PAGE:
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Uranium Energy Restarts Wyoming Production Amid Soaring Prices

Uranium Energy Restarts Wyoming Production Amid Soaring Prices

By Tsvetana Paraskova of OilPrice.com

U.S.-based Uranium Energy Corp said on Tuesday it would restart uranium production at its fully permitted site in Wyoming as the resurgence in nuclear power has led to a new bull market in uranium.

Uranium Energy will resume 100% unhedged uranium production at its fully permitted, and past producing, Christensen Ranch In-Situ Recovery (ISR) operations in Wyoming. The recovered uranium will be processed at the fully operational Irigaray Central Processing Plant with a current licensed capacity of 2.5 million pounds U3O8 per year, the company said.    

The first uranium production is expected in August 2024 and will be funded with existing cash on the company’s balance sheet. As Uranium Energy’s strategy has been to remain 100% unhedged, produced uranium will be sold at prevailing spot market prices which was $106 per pound U3O8 as of January 15, 2024 as reported by UxC. 

“Uranium market fundamentals are the best the industry has witnessed, and various supply shocks have accelerated the bull market with recent prices eclipsing the $100 per pound level,” Uranium Energy president and CEO Amir Adnani said.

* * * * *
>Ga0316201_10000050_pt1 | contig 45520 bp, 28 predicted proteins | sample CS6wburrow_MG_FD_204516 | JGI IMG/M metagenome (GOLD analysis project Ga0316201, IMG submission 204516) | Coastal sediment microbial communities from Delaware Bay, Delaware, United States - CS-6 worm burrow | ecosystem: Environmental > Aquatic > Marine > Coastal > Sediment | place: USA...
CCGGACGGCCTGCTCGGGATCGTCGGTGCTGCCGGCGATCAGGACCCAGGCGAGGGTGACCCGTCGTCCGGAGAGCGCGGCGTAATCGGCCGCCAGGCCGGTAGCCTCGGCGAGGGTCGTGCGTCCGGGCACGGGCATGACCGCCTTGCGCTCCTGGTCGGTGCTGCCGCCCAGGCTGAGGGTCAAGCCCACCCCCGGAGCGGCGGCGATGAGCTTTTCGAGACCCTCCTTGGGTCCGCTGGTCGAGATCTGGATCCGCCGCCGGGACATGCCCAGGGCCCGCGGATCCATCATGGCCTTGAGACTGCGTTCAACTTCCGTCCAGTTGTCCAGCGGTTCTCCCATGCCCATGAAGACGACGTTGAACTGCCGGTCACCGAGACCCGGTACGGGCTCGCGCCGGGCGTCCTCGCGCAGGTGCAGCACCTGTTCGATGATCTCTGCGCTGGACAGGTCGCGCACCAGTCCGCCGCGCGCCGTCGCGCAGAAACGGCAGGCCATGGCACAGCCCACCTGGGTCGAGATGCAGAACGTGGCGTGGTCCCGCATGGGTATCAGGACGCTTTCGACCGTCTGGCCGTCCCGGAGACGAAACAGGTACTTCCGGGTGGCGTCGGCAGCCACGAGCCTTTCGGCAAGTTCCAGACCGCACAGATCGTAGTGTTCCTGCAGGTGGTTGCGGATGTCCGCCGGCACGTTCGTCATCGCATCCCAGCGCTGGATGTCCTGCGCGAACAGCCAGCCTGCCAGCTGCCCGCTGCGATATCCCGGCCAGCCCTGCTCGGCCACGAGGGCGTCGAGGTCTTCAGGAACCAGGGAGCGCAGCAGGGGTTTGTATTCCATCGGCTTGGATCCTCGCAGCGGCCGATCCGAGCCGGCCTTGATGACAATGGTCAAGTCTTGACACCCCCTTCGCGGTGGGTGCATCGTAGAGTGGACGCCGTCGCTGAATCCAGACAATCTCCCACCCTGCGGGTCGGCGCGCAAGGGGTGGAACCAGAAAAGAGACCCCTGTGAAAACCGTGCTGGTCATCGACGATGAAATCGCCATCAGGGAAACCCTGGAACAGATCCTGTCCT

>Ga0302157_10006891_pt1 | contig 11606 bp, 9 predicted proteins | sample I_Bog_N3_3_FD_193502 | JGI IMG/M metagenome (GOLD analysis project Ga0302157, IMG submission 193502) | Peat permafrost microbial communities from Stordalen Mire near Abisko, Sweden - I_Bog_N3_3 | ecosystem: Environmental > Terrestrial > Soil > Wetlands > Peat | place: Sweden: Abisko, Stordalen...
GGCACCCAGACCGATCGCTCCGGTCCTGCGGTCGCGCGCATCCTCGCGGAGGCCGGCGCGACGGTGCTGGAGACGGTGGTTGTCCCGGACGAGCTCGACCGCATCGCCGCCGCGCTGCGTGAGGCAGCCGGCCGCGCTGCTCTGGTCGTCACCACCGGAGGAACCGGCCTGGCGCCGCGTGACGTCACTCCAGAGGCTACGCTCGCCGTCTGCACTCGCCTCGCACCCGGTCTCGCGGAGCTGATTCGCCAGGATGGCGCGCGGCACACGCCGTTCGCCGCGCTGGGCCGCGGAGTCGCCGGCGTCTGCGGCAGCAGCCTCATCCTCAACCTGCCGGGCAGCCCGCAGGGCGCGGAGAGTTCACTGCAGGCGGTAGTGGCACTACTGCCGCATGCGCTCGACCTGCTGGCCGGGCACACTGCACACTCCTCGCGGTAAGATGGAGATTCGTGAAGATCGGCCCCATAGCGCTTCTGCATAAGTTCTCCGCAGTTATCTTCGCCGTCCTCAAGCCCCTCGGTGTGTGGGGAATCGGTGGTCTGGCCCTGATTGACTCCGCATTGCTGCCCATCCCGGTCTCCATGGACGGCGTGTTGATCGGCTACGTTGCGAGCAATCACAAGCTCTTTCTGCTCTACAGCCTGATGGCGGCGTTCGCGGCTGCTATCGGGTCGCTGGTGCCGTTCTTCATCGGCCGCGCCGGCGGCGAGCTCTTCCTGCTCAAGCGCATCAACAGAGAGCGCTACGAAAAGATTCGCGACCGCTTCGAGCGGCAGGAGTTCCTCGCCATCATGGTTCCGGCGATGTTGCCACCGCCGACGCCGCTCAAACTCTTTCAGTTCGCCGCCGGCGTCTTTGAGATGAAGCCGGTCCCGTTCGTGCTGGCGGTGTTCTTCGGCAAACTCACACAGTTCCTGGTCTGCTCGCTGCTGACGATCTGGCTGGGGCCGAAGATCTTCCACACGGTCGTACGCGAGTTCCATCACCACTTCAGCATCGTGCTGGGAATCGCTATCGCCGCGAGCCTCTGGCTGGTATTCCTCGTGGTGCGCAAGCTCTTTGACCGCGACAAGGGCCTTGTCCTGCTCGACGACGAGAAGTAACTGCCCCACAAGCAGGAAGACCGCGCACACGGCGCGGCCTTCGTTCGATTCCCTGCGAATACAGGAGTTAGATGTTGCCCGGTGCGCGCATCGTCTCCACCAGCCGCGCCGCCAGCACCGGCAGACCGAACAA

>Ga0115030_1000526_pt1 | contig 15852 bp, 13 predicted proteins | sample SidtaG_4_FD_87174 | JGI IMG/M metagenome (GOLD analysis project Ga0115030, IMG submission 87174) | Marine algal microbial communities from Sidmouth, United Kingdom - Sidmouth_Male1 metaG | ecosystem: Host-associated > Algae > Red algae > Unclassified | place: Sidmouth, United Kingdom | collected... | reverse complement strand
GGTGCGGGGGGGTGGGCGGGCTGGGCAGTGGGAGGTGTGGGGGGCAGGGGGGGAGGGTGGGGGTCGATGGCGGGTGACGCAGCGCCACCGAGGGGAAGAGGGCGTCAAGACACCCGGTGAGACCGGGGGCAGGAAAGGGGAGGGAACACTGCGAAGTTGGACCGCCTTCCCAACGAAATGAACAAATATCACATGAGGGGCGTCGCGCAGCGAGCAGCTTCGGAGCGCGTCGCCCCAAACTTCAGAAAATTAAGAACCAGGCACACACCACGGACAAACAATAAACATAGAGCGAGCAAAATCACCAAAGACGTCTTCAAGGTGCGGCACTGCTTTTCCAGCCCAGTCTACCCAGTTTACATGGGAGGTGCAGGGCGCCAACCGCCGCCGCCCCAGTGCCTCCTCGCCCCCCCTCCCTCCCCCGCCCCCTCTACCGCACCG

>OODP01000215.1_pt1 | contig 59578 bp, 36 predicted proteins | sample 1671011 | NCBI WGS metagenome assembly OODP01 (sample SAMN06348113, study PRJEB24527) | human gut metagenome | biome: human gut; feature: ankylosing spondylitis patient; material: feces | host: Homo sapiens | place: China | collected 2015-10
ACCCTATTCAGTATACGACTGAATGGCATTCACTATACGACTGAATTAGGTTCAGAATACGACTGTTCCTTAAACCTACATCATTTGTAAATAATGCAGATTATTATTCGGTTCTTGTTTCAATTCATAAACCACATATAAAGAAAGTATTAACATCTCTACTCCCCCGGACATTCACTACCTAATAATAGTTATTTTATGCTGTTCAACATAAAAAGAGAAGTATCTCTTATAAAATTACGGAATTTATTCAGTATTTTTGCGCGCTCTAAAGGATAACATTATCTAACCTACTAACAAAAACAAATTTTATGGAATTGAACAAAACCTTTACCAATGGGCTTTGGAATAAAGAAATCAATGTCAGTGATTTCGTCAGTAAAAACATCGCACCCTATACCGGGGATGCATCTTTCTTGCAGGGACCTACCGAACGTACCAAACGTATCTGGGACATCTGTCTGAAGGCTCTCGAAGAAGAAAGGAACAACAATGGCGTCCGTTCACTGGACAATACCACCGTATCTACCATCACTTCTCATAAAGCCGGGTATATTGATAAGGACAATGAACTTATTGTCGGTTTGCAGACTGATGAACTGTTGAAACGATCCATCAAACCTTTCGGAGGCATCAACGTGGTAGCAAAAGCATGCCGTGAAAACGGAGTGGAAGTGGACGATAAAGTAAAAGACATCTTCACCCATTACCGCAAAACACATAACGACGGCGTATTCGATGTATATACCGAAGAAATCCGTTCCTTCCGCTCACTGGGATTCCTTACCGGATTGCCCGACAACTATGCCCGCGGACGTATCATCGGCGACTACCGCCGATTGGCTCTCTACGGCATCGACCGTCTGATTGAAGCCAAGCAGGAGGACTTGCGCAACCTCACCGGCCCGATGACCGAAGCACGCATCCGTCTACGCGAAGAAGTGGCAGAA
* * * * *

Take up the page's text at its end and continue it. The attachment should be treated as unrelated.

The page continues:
Combined with South Texas Hub and Spoke ISR Platform, Uranium Energy controls the largest S-K 1300 compliant ISR resource base in the United States with over 75,000,000 lbs of measured and indicated resources and 25,000,000 lbs of inferred resources.

At the end of 2023, TerraPower and Uranium announced a memorandum of understanding with objectives of reestablishing domestic supply chains of uranium fuel.

The renewed focus on nuclear energy in many developed economies has created a bull market for uranium in recent months.

Early in January, spot prices for uranium concentrate used in nuclear power generation hit a new 16-year high, climbing to $92.45 per pound.

Uranium prices have further room to rise after Kazatomprom—the largest uranium miner in the world—said last week that sulfuric acid shortages and construction delays at newly discovered deposits could lead to the company missing production targets—challenges that could remain into next year. 

Tyler Durden
Wed, 01/17/2024 – 06:30